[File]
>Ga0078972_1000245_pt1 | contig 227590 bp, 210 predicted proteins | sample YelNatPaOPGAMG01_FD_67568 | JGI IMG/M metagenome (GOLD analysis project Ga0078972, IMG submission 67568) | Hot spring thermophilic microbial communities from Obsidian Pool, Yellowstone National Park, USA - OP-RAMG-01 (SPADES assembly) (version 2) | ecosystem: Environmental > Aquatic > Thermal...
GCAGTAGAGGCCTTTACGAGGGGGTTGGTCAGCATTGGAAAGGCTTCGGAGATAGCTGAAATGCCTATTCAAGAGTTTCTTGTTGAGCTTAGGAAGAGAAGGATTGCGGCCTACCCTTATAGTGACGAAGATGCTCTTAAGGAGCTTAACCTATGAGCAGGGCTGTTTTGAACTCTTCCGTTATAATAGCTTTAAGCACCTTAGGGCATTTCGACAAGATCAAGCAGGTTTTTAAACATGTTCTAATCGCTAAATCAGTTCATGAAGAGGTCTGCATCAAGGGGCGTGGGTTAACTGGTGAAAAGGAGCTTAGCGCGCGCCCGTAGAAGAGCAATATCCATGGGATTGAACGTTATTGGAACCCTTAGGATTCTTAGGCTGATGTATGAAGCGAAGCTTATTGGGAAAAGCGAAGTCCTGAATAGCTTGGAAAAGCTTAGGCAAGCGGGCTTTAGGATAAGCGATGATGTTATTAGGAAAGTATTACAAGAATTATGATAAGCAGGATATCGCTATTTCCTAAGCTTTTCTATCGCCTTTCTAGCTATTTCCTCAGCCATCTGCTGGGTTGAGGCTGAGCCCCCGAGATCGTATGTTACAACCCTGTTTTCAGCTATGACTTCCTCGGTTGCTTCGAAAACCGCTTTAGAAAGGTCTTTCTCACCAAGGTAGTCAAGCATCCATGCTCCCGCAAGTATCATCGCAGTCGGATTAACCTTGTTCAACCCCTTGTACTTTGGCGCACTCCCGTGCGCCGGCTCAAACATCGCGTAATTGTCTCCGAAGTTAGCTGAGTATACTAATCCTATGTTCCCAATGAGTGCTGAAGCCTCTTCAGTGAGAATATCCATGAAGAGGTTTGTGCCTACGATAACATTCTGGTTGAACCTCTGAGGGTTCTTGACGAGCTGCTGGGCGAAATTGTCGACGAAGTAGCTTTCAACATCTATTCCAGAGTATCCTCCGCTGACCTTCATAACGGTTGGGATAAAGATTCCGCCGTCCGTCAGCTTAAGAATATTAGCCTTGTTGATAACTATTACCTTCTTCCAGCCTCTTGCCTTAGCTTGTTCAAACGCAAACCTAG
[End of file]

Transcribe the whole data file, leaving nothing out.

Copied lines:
>Ga0078972_1000245_pt1 | contig 227590 bp, 210 predicted proteins | sample YelNatPaOPGAMG01_FD_67568 | JGI IMG/M metagenome (GOLD analysis project Ga0078972, IMG submission 67568) | Hot spring thermophilic microbial communities from Obsidian Pool, Yellowstone National Park, USA - OP-RAMG-01 (SPADES assembly) (version 2) | ecosystem: Environmental > Aquatic > Thermal...
GCAGTAGAGGCCTTTACGAGGGGGTTGGTCAGCATTGGAAAGGCTTCGGAGATAGCTGAAATGCCTATTCAAGAGTTTCTTGTTGAGCTTAGGAAGAGAAGGATTGCGGCCTACCCTTATAGTGACGAAGATGCTCTTAAGGAGCTTAACCTATGAGCAGGGCTGTTTTGAACTCTTCCGTTATAATAGCTTTAAGCACCTTAGGGCATTTCGACAAGATCAAGCAGGTTTTTAAACATGTTCTAATCGCTAAATCAGTTCATGAAGAGGTCTGCATCAAGGGGCGTGGGTTAACTGGTGAAAAGGAGCTTAGCGCGCGCCCGTAGAAGAGCAATATCCATGGGATTGAACGTTATTGGAACCCTTAGGATTCTTAGGCTGATGTATGAAGCGAAGCTTATTGGGAAAAGCGAAGTCCTGAATAGCTTGGAAAAGCTTAGGCAAGCGGGCTTTAGGATAAGCGATGATGTTATTAGGAAAGTATTACAAGAATTATGATAAGCAGGATATCGCTATTTCCTAAGCTTTTCTATCGCCTTTCTAGCTATTTCCTCAGCCATCTGCTGGGTTGAGGCTGAGCCCCCGAGATCGTATGTTACAACCCTGTTTTCAGCTATGACTTCCTCGGTTGCTTCGAAAACCGCTTTAGAAAGGTCTTTCTCACCAAGGTAGTCAAGCATCCATGCTCCCGCAAGTATCATCGCAGTCGGATTAACCTTGTTCAACCCCTTGTACTTTGGCGCACTCCCGTGCGCCGGCTCAAACATCGCGTAATTGTCTCCGAAGTTAGCTGAGTATACTAATCCTATGTTCCCAATGAGTGCTGAAGCCTCTTCAGTGAGAATATCCATGAAGAGGTTTGTGCCTACGATAACATTCTGGTTGAACCTCTGAGGGTTCTTGACGAGCTGCTGGGCGAAATTGTCGACGAAGTAGCTTTCAACATCTATTCCAGAGTATCCTCCGCTGACCTTCATAACGGTTGGGATAAAGATTCCGCCGTCCGTCAGCTTAAGAATATTAGCCTTGTTGATAACTATTACCTTCTTCCAGCCTCTTGCCTTAGCTTGTTCAAACGCAAACCTAG